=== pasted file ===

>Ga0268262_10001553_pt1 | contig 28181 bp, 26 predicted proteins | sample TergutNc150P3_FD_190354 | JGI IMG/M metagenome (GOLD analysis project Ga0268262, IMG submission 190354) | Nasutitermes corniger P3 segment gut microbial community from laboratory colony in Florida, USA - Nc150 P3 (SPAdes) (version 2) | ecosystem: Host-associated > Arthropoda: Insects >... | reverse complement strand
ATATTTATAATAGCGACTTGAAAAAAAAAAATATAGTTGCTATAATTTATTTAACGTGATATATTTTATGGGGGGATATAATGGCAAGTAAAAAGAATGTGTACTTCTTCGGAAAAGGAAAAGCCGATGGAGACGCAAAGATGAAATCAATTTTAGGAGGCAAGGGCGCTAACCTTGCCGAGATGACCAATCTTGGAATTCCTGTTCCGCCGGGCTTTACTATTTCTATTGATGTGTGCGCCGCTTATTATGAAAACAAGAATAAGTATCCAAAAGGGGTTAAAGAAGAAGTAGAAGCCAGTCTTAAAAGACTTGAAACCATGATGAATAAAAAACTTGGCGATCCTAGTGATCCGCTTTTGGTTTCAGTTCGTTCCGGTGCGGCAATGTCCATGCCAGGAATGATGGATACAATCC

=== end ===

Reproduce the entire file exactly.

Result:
>Ga0268262_10001553_pt1 | contig 28181 bp, 26 predicted proteins | sample TergutNc150P3_FD_190354 | JGI IMG/M metagenome (GOLD analysis project Ga0268262, IMG submission 190354) | Nasutitermes corniger P3 segment gut microbial community from laboratory colony in Florida, USA - Nc150 P3 (SPAdes) (version 2) | ecosystem: Host-associated > Arthropoda: Insects >... | reverse complement strand
ATATTTATAATAGCGACTTGAAAAAAAAAAATATAGTTGCTATAATTTATTTAACGTGATATATTTTATGGGGGGATATAATGGCAAGTAAAAAGAATGTGTACTTCTTCGGAAAAGGAAAAGCCGATGGAGACGCAAAGATGAAATCAATTTTAGGAGGCAAGGGCGCTAACCTTGCCGAGATGACCAATCTTGGAATTCCTGTTCCGCCGGGCTTTACTATTTCTATTGATGTGTGCGCCGCTTATTATGAAAACAAGAATAAGTATCCAAAAGGGGTTAAAGAAGAAGTAGAAGCCAGTCTTAAAAGACTTGAAACCATGATGAATAAAAAACTTGGCGATCCTAGTGATCCGCTTTTGGTTTCAGTTCGTTCCGGTGCGGCAATGTCCATGCCAGGAATGATGGATACAATCC